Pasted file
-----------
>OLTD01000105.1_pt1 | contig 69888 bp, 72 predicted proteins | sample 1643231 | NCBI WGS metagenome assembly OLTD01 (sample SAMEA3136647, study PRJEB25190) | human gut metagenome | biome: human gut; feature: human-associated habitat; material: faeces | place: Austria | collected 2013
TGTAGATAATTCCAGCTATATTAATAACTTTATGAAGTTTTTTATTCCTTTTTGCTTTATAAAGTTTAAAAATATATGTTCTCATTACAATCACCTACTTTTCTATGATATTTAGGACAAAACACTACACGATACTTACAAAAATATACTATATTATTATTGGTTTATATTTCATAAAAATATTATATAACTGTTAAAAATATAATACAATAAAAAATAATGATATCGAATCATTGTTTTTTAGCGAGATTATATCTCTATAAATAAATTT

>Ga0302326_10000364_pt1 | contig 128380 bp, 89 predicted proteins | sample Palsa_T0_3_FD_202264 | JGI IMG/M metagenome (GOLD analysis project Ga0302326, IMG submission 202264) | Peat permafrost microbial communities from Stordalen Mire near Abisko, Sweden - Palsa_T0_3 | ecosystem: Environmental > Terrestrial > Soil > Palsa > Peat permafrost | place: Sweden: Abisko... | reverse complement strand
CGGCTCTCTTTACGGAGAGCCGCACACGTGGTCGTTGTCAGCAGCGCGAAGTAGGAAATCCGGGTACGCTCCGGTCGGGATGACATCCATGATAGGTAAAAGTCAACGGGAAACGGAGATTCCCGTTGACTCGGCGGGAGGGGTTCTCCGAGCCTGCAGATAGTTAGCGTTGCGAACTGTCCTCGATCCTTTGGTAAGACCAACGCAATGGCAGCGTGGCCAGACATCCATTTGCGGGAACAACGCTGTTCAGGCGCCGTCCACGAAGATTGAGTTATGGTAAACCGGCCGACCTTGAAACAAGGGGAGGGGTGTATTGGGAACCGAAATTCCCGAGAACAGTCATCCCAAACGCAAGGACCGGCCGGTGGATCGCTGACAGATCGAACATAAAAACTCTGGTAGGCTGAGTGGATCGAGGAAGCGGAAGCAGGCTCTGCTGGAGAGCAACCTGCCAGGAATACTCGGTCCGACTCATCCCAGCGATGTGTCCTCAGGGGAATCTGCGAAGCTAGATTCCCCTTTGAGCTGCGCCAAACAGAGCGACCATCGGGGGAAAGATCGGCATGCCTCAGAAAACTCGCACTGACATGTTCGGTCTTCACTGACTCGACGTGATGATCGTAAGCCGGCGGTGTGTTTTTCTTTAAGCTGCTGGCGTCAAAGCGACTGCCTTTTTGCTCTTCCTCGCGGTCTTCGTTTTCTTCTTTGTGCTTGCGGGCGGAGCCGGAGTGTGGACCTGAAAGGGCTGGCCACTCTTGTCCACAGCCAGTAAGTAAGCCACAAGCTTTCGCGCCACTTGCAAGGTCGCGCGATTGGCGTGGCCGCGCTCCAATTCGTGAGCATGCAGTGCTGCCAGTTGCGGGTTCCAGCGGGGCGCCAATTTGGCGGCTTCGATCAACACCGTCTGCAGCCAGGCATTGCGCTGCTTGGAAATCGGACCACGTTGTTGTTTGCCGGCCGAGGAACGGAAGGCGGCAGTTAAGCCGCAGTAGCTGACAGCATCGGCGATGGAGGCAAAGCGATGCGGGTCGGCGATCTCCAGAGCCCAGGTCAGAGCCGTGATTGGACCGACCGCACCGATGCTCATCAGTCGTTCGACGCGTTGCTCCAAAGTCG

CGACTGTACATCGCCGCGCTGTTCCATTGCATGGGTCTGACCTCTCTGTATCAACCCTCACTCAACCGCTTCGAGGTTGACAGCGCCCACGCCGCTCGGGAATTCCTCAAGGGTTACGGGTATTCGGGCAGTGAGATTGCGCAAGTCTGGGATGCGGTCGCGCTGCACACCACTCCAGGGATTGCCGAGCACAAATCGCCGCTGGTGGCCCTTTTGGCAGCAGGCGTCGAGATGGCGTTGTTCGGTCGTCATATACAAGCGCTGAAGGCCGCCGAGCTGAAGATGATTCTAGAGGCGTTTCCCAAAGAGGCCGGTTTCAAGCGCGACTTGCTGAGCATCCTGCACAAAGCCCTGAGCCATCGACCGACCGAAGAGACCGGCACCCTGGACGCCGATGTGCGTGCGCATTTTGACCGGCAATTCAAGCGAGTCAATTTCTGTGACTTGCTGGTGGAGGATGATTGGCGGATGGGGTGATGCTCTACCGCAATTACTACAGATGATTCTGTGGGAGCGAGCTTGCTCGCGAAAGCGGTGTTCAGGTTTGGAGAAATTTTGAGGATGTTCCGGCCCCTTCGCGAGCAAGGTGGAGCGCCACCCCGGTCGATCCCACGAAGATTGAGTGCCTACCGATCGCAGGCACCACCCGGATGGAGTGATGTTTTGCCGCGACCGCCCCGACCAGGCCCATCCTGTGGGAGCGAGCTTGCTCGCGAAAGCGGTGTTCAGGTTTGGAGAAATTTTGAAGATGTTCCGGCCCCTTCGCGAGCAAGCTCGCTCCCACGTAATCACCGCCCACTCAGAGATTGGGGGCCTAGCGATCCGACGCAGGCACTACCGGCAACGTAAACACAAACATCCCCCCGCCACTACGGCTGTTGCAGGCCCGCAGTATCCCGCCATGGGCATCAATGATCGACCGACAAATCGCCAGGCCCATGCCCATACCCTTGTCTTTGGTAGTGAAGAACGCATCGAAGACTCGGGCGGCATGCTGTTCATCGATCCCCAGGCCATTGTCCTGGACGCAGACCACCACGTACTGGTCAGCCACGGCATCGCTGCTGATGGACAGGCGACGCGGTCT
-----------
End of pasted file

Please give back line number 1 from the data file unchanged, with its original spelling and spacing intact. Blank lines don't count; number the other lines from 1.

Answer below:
>OLTD01000105.1_pt1 | contig 69888 bp, 72 predicted proteins | sample 1643231 | NCBI WGS metagenome assembly OLTD01 (sample SAMEA3136647, study PRJEB25190) | human gut metagenome | biome: human gut; feature: human-associated habitat; material: faeces | place: Austria | collected 2013